Secretary of State John Kerry made climate change a central theme of his attendance at a major business conclave in India this weekend as other Obama administration aides worked behind the scenes to tee up clean energy deals that could be announced when President Obama visits the country later this month.

Speaking at the Vibrant Gujarat Summit yesterday in Gandhinagar, an event that drew global investors and heads of state as well as U.N. Secretary-General Ban Ki-moon and World Bank President Jim Kim, Kerry said the United States and India "can do more together, and we must do more together, and we have to do it faster."

He argued that economic growth is not "a zero-sum competition where we have to fight exclusively for what we want or what India, United States would have," and declared progress on climate change an area where both nations stand to gain.

"Unlike many problems in public life, where you struggle sometimes between the pluses and minuses of a particular choice you make—and leaders here all know and business leaders all know what I'm talking about—the choices of climate change offer an unprecedented number of pluses, and frankly, almost no downside," Kerry said.

"If we make the choices that are staring us in the face, the fact is that a solution to climate change is already here. It's called energy policy. Sustainable energy policy. And in a sustainable energy policy comes a whole set of benefits to our economy, something many countries of the world are screaming for today."

Yet while Indian Prime Minister Narendra Modi is trying to spark a solar revolution in his country—calling for 100,000 megawatts, or five times its current solar generation, by 2022—his government's position on reducing greenhouse gas emissions has been mixed.

Contrasts with China's position
At the most recent U.N. climate change negotiations in Lima, Peru, the Modi administration tried to derail the United States' attempts to make all countries equally accountable for reining in carbon before ultimately agreeing to a deal.

When Obama and Modi meet in India on Jan. 26, few are expecting the type of landmark bilateral agreement of the type the United States struck in Beijing last year. There, in a joint effort to pump momentum into negotiations toward a global accord that will be signed at the end of this year in Paris, Obama and Chinese President Xi Jinping each unveiled new carbon emissions targets for their respective countries. While national targets are due from all countries early this year, several analysts said India isn't likely to announce its numbers during the Obama visit.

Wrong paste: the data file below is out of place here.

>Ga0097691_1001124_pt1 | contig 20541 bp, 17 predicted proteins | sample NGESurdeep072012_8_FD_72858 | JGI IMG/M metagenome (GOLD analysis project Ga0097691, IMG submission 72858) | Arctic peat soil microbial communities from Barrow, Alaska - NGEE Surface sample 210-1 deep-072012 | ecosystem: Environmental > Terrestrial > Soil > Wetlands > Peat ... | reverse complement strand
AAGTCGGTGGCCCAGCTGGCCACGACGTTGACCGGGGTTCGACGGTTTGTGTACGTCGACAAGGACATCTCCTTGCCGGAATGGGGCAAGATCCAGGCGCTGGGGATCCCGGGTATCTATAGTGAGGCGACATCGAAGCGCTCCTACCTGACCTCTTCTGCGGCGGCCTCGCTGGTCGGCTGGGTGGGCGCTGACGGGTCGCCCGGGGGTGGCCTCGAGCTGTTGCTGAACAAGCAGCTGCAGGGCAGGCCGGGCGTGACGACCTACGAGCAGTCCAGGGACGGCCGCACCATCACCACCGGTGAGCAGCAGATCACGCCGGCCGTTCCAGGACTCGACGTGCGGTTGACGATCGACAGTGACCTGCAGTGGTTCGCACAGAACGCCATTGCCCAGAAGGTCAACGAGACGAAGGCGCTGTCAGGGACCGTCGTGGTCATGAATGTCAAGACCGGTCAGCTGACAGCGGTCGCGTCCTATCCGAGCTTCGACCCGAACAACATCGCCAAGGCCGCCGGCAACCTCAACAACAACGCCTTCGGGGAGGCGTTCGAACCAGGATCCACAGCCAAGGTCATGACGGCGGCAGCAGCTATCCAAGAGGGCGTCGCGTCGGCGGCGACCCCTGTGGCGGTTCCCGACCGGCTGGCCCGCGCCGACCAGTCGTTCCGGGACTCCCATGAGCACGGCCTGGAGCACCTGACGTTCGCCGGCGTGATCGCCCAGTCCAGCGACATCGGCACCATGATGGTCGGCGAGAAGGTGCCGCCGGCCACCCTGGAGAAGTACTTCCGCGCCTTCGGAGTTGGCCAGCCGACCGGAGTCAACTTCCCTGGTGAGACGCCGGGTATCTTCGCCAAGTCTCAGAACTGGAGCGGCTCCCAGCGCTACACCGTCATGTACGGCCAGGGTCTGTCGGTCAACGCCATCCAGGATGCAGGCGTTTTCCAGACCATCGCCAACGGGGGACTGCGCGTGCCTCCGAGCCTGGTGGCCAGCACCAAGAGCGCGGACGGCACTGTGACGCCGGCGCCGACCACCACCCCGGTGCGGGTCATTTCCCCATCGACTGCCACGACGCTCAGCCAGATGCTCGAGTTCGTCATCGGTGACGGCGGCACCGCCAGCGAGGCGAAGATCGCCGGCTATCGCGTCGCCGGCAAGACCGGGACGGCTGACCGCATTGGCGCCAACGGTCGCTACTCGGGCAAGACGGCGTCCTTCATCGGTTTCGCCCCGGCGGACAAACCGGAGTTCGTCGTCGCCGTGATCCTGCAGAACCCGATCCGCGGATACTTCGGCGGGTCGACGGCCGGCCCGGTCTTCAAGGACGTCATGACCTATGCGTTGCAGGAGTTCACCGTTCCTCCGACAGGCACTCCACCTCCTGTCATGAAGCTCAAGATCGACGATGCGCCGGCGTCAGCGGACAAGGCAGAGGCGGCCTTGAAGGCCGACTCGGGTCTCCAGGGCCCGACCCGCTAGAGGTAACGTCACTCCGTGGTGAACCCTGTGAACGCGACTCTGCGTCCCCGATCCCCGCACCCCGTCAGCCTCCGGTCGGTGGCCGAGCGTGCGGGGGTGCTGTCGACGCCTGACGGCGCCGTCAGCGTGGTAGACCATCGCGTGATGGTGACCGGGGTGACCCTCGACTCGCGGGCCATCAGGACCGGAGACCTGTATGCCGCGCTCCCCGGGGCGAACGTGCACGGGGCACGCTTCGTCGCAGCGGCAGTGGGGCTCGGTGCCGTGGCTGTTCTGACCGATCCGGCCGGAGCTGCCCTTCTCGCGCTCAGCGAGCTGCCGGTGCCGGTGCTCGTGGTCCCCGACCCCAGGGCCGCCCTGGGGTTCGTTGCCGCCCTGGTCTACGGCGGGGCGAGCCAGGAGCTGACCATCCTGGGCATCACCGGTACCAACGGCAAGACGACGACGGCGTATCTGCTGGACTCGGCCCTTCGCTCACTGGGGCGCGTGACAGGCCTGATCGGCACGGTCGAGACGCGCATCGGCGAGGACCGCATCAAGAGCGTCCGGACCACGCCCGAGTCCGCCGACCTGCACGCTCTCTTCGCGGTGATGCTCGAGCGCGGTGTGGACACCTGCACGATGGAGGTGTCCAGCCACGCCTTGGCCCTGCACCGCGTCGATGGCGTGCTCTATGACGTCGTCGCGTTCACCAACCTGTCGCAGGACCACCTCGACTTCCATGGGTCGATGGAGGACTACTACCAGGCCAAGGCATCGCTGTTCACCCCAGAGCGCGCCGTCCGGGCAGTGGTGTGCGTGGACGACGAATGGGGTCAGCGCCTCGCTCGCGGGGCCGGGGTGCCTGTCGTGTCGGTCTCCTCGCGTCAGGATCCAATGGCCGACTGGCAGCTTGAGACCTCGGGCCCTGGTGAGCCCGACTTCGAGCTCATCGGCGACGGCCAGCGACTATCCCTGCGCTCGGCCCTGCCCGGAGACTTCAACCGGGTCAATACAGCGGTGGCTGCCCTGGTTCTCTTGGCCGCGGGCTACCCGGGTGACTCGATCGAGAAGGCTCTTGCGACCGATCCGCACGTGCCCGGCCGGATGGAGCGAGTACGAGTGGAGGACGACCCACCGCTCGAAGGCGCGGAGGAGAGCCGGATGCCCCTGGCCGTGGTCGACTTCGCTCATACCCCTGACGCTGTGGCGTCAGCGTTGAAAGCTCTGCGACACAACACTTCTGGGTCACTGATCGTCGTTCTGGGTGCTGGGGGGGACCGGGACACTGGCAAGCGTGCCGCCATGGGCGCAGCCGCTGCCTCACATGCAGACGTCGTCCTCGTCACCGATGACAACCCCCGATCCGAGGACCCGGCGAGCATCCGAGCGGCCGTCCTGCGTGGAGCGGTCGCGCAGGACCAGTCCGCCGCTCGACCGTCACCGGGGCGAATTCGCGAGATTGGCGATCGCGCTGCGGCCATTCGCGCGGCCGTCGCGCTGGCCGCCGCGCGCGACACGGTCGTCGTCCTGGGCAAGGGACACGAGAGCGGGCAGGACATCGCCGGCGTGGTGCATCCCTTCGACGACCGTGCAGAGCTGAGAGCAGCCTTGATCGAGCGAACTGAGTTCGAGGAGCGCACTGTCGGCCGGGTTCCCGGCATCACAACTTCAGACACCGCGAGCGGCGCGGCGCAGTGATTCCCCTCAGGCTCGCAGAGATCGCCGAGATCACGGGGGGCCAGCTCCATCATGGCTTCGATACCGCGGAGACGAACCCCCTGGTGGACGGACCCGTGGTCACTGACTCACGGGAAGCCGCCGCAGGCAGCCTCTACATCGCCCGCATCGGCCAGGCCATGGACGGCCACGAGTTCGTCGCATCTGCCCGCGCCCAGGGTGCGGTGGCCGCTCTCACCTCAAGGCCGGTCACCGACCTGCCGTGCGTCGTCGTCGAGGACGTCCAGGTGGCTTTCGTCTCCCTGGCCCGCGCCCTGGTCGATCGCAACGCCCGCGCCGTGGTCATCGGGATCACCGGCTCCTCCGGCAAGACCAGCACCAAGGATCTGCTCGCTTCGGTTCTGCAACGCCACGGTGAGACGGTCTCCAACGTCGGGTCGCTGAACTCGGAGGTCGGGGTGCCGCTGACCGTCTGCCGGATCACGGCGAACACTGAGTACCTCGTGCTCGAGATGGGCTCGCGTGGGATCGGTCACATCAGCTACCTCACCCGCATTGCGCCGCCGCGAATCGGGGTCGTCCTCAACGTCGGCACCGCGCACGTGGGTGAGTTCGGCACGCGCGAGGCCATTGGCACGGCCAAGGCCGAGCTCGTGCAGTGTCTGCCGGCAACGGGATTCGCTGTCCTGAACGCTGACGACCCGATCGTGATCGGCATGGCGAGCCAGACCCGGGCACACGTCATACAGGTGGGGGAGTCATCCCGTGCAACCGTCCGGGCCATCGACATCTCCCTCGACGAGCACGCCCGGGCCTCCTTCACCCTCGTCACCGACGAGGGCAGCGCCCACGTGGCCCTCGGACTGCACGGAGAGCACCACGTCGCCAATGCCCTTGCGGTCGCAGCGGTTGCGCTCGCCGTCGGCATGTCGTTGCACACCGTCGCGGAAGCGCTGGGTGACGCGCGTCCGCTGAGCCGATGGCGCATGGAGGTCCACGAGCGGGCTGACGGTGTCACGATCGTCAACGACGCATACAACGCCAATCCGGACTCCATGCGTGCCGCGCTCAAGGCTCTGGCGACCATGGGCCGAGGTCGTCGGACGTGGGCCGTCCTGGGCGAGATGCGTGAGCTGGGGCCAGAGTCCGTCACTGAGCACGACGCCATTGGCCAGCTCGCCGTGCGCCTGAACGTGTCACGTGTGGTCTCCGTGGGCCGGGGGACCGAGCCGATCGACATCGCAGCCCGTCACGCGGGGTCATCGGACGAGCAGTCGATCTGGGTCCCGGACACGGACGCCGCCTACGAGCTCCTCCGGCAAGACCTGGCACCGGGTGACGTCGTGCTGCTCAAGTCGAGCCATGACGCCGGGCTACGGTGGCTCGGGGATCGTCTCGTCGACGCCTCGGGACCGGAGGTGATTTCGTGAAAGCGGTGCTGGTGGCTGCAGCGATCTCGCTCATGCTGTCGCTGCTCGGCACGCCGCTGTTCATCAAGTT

For one thing, the Obama administration has less to offer in return, having already announced with China its 2025 emissions targets and also struggling to scare up funding for any new projects under a Republican-led Congress. India, for its part, has been wary about being viewed as acting on climate change under pressure from the United States.

"India, like any other country, doesn't want to look like it's simply playing catch-up with what the U.S. and China did. They would want to make it their own, not a U.S.-China redux," said Peter Ogden, a senior energy fellow at the Center for American Progress and former director for climate change policy on the White House National Security Council.

Meanwhile, the Modi government has made it clear that with more than 20 percent of the country's residents still living below the poverty line and 300 million people still without access to electricity, India is at a very different economic level than China. Said Ogden, "They want to make sure any U.S.-India announcement reflects that."

Some possibilities for movement
But between Modi's solar goals and raging air pollution in India, there are a number of areas ripe for deals, Ogden and others said.

Andrew Steer, president of the World Resources Institute think tank, noted that India is home to half of the world's 20 most polluted cities. The government has pledged to invest $1.2 billion in 100 "smart cities" over the next year and has been casting around for investors. Meanwhile, he said, India's promised thirtyfold increase in solar capacity "could be a total game-changer."

Anjali Jaiswal, director of the Natural Resource Defense Council's India Initiative, said Modi's solar ambitions represent the best opportunity for the United States and India to position themselves as climate partners. Air pollution and adaptation for climate change are major areas ripe for agreements later this month. But, she added, if the Obama administration wants to steer India toward a global climate deal, boosting clean energy business will be key.

"Make commitments to show that the U.S. is serious about fighting climate change with India by providing clean energy access," she said. The 100,000-megawatt goal, she said, "is a huge opportunity for U.S. businesses in terms of both technology and finance."

So far, there has been no shortage of attention to Modi's solar goals. Before the summit, Secretary-General Ban inaugurated Gujarat's first 10 MW solar power plant and announced he would be sending former New York Mayor and now U.N. Special Envoy for Climate Change Michael Bloomberg to a major renewable energy summit in New Delhi next month. And the World Bank's Kim said the funding institution plans to be closely involved in designing "solar parks and farms, grid upgrades and non-grid solutions" to meet India's target.

Kim said: "Because it can reduce the growth rate of the country's burgeoning greenhouse gas emissions, a vibrant solar sector can also be a key element of India's contributions to the Paris climate change conference."

Reprinted from Climatewire with permission from Environment & Energy Publishing, LLC., 202-628-6500